After decline, honey bees appear to be making a comeback

For years, honey bees have been dying off at an alarming rate. The phenomenon known as "Colony Collapse Disorder" has local apple growers concerned because they depend on the honey bees to pollinate their trees.

Scientists believe there could be multiple causes of Colony Collapse Disorder including pesticides, parasites and the loss of the honey bee's natural habitat. To help protect bee colonies, farmers and bee keepers have changed the way they handle the bees and have tried to cut down or eliminate all together the practice of transporting the bee hives for long distances.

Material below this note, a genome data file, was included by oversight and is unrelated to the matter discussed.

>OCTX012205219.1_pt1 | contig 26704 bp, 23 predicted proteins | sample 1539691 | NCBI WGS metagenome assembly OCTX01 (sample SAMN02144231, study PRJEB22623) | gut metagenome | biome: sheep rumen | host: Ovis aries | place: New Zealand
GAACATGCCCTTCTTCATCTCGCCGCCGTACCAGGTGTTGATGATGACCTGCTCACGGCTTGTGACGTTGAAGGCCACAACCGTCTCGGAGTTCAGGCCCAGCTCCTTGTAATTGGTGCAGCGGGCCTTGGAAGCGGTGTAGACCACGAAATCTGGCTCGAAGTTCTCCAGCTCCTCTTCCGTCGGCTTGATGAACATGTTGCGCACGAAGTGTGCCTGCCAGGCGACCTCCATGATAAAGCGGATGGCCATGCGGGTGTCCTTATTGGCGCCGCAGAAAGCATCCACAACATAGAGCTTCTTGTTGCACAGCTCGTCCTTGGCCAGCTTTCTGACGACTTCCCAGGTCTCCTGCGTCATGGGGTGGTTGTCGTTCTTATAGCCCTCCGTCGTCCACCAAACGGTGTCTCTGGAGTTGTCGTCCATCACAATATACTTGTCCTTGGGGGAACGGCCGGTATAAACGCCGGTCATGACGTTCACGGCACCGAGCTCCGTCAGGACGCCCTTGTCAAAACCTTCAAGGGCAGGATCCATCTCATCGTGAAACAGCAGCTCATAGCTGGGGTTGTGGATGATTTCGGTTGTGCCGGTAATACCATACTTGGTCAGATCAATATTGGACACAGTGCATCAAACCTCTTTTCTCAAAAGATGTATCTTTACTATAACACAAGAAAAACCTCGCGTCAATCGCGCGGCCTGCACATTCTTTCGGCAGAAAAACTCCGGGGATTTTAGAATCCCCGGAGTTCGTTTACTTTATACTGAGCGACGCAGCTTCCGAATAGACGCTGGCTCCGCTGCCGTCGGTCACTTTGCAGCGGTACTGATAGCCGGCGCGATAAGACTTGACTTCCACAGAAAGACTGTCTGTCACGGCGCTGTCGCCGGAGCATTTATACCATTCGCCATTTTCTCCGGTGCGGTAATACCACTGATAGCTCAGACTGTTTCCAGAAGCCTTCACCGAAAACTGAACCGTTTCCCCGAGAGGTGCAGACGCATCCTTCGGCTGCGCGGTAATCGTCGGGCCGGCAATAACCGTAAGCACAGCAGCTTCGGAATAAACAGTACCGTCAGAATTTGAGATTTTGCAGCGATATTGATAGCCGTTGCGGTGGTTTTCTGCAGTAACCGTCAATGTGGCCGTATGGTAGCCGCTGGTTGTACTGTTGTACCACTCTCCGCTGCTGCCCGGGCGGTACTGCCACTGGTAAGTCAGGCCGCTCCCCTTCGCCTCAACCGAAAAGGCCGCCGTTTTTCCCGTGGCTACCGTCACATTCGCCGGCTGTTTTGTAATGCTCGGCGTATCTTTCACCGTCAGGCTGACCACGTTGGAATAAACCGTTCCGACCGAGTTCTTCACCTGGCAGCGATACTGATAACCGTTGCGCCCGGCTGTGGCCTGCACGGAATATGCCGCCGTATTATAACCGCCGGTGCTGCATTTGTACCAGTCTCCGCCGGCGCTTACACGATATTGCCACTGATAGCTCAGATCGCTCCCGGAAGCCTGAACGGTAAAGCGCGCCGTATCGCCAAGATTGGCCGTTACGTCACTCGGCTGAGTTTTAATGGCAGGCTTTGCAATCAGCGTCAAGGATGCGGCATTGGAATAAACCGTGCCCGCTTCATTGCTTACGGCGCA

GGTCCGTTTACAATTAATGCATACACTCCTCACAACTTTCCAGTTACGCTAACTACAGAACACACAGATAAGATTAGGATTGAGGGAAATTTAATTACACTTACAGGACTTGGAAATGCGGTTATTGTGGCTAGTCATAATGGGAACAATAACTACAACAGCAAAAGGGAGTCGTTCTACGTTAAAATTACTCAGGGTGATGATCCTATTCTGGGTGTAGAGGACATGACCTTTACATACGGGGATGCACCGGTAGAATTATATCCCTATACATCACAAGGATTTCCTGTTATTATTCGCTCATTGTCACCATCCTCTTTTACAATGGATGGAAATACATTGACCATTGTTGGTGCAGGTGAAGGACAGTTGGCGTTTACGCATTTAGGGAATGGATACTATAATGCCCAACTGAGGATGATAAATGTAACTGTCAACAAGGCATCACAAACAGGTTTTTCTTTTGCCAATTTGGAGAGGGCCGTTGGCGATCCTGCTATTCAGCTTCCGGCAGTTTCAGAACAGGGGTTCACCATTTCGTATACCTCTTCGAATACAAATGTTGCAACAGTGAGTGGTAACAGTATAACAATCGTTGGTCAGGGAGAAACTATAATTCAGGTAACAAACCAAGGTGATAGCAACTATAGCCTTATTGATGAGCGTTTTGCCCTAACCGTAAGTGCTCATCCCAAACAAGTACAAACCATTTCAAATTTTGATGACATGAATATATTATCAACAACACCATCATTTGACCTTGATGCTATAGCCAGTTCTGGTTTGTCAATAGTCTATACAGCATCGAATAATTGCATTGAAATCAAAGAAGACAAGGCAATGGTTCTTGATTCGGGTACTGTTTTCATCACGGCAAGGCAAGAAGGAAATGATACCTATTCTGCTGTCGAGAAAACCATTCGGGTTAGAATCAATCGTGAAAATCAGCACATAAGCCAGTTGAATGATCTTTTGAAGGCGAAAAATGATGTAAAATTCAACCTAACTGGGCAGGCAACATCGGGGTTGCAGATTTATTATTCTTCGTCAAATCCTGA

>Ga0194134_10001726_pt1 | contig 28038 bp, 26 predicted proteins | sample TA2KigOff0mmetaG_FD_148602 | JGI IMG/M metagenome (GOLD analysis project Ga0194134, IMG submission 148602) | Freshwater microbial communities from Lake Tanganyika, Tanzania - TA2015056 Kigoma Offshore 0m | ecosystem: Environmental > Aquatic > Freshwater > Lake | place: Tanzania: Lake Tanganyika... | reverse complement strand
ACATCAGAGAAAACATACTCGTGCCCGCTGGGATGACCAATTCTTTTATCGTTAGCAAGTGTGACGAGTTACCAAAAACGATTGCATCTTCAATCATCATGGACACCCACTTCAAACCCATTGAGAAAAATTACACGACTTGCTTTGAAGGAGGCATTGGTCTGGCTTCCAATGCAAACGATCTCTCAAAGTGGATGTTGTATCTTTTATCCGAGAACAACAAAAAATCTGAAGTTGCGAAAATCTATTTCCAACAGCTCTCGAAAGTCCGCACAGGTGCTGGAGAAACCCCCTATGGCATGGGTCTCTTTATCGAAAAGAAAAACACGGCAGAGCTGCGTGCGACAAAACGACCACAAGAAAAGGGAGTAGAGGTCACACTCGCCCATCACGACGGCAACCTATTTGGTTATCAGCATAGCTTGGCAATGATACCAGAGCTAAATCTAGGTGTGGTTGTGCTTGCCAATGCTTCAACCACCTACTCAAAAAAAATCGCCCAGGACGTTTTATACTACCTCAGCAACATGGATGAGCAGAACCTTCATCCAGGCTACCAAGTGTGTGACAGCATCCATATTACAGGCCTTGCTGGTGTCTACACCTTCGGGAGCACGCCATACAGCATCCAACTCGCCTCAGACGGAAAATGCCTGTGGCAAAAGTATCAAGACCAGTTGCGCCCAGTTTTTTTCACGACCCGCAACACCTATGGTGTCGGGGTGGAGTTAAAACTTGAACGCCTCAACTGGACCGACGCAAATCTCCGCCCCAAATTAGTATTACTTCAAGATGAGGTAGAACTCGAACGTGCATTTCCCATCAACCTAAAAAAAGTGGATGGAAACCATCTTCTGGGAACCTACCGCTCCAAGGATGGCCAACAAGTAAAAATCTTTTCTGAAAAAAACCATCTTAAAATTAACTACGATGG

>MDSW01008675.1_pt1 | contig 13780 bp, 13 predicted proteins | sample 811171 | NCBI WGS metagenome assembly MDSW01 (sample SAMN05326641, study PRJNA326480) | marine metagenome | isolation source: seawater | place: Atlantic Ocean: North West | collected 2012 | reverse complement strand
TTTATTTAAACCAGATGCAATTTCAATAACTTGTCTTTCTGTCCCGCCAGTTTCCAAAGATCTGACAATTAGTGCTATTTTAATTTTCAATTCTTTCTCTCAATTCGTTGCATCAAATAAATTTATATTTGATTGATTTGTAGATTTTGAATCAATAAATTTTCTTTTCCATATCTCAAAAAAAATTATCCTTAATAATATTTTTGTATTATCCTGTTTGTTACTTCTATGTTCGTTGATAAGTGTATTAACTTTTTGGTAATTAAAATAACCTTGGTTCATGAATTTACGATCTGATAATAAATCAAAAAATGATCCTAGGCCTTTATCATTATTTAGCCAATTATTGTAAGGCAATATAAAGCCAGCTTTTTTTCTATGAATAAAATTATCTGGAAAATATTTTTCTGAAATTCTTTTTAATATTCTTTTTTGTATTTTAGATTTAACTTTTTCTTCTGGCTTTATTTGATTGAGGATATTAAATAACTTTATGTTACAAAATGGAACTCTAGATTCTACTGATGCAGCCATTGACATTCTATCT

Cornell University is also studying ways to increase native honey bee populations, and Congress is now considering banning pesticides that some scientists say are harming the bees.

All these efforts appear to be paying off. A study by the U.S. Department of Agriculture found that the percentage of honey bee colony die-offs decreased by more than 30 percent last year. That is good news for apple growers like Pete Fleckenstein at Beak and Skiff in LaFayette who says the bees are critical for the farm to function.

"Without the bees there would be no apples and we'd be out of business," he says.